How tooth microbes aim straight for heart

U. ROCHESTER (US) — Bacteria best known for causing cavities are also able to make their way into heart tissue, causing endocarditis, a dangerous and potentially lethal condition.

Identification of the protein that allows Streptococcus mutans to gain a foothold is reported in the journal Infection and Immunity, and may lead to a screening tool, like a swab of the cheek, or a spit test, to gauge a dental patient’s vulnerability to the condition.

S. mutans is a bacterium best known for causing cavities that reside in dental plaque—an architecturally sophisticated goo composed of an elaborate molecular matrix created by S. mutans that allows the bacteria to inhabit and thrive in the oral cavity. There, they churn out acid that erodes teeth.

Normally, S. mutans confines its mischief to the mouth, but sometimes, particularly after a dental procedure or even after a vigorous bout of flossing, the bacteria enter the bloodstream. There, the immune system usually destroys them, but occasionally, within just a few seconds, they travel to the heart and colonize its tissue, especially heart valves.

The bacteria can cause endocarditis, inflammation of heart valves, which can be deadly. Infection by S. mutans is a leading cause of the condition.

“When I first learned that S. mutans sometimes can live in the heart, I asked myself: Why in the world are these bacteria, which normally live in the mouth, in the heart? I was intrigued. And I began investigating how they get there and survive there,” says Jacqueline Abranches, Ph.D., research assistant professor of microbiology and immunology at the University of Rochester.

Abranches discovered that a collagen-binding protein known as CNM gives S. mutans its ability to invade heart tissue. In laboratory experiments, strains with CNM were able to invade heart cells, and strains without CNM are not.

When the team knocked out the gene for CNM in strains where it’s normally present, the bacteria were unable to invade heart tissue. Without CNM, the bacteria simply couldn’t gain a foothold; their ability to adhere was about one-tenth of what it was with CNM.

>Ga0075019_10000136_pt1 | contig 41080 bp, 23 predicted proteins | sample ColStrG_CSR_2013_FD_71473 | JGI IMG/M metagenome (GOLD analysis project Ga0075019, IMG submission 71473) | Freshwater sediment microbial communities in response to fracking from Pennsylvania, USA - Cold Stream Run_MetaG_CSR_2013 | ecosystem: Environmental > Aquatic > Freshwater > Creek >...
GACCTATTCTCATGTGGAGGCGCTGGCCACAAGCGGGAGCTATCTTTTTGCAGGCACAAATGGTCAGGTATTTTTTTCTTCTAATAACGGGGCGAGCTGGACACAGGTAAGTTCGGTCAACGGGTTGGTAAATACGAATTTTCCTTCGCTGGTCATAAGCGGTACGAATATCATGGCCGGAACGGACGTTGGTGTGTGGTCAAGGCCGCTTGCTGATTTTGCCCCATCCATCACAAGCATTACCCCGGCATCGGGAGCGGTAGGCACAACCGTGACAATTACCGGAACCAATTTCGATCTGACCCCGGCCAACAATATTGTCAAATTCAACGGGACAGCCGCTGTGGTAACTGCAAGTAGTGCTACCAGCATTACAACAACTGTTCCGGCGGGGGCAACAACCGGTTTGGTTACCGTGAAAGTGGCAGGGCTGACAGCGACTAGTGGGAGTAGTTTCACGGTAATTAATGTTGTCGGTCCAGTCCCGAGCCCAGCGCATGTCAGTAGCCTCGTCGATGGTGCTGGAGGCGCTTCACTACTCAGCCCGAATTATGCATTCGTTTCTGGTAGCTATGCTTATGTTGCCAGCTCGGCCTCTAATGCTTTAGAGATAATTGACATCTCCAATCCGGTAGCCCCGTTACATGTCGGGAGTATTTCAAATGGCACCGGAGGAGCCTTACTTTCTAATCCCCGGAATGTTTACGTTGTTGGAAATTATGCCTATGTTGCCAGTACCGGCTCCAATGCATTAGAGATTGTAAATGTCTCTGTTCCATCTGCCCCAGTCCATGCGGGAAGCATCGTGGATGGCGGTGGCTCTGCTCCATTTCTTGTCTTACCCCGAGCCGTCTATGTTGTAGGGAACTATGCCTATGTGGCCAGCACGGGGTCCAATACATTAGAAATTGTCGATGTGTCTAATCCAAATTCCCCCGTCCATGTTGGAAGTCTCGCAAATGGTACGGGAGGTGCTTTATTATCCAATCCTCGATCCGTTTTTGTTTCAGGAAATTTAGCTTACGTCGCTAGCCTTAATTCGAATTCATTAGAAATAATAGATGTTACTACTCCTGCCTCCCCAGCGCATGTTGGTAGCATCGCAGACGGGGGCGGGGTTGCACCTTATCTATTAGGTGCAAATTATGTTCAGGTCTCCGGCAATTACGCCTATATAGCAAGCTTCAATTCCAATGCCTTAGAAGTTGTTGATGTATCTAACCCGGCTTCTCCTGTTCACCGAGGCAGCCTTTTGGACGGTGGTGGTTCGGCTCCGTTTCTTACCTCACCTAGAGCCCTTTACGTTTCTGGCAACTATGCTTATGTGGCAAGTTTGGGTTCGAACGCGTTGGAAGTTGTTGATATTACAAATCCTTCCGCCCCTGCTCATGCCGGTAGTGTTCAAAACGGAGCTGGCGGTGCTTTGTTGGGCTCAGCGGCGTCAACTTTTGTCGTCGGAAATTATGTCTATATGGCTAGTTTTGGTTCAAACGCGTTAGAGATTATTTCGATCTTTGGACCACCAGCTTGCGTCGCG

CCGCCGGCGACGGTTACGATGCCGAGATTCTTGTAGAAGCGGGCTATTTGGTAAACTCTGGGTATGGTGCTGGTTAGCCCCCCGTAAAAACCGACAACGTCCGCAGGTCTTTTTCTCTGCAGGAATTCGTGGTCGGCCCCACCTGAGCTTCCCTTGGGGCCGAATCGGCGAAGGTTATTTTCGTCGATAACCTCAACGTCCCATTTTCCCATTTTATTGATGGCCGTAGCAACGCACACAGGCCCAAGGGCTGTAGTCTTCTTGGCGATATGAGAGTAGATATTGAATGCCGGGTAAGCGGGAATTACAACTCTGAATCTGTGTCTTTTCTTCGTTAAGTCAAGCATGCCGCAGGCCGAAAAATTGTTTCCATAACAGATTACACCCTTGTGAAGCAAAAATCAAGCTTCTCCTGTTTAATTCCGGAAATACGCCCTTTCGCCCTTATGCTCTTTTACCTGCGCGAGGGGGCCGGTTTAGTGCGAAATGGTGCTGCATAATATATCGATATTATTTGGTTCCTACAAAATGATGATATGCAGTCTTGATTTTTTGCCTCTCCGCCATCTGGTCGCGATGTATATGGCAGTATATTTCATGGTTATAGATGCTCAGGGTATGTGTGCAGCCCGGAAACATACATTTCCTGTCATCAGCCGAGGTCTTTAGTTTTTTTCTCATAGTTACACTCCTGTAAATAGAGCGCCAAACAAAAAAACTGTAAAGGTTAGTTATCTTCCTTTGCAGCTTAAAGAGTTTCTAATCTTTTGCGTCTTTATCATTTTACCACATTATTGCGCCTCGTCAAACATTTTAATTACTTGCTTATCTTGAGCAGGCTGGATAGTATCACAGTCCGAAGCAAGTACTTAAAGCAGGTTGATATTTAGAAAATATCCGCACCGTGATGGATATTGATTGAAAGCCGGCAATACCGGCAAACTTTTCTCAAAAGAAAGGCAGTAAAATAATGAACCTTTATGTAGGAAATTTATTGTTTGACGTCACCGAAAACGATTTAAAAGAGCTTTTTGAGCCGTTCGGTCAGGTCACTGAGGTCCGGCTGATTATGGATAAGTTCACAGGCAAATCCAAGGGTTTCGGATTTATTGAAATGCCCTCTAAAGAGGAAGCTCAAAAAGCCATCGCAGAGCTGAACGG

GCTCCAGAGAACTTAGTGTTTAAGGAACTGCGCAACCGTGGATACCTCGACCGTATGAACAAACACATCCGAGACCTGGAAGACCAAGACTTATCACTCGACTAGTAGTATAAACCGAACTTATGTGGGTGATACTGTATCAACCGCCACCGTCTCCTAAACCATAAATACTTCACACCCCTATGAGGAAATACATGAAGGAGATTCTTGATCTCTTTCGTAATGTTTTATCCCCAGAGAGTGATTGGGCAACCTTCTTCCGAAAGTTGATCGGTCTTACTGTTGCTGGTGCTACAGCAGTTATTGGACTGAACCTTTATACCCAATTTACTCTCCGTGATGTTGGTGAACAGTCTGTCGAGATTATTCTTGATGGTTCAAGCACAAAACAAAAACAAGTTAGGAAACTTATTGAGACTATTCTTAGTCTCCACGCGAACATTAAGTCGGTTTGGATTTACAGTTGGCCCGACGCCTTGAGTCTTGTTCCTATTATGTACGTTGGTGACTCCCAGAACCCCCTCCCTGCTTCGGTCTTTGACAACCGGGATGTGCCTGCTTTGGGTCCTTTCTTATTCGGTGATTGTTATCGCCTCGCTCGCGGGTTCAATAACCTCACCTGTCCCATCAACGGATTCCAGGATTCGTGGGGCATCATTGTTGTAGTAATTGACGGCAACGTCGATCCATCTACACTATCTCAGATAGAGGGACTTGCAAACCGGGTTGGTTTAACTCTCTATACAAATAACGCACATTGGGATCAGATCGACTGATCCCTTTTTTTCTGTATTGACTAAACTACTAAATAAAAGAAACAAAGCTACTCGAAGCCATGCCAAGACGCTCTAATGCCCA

The team also studied the response of wax worms to the various strains of S. mutans and found that strains without CNM were rarely lethal to the worms, while strains with the protein were lethal 90 percent of the time. Then, when Abranches’ team knocked out CNM in those strains, they were no longer lethal—those worms thrived.

The work may someday allow doctors to prevent S. mutans from invading heart tissue. Even sooner, though, since some strains of S. mutans have CNM and others do not, the research may enable doctors to gauge a patient’s vulnerability to a heart infection caused by the bacteria.

Abranches has identified five specific strains of S. mutans that carry the CNM protein, out of more than three dozen strains examined. CNM is not found in the most common type of S. mutans found in people, type C, but is present in rarer types of S. mutans, including types E and F.

“It may be that CNM can serve as a biomarker of the most virulent strains of S. mutans,” says Abranches. “When patients with cardiac problems go to the dentist, perhaps those patients will be screened to see if they carry the protein. If they do, the dentist might treat them more aggressively with preventive antibiotics, for example.”

Researchers from the University of Florida contributed to the study, that was funded by the American Heart Association.

More news from University of Rochester: www.rochester.edu/news

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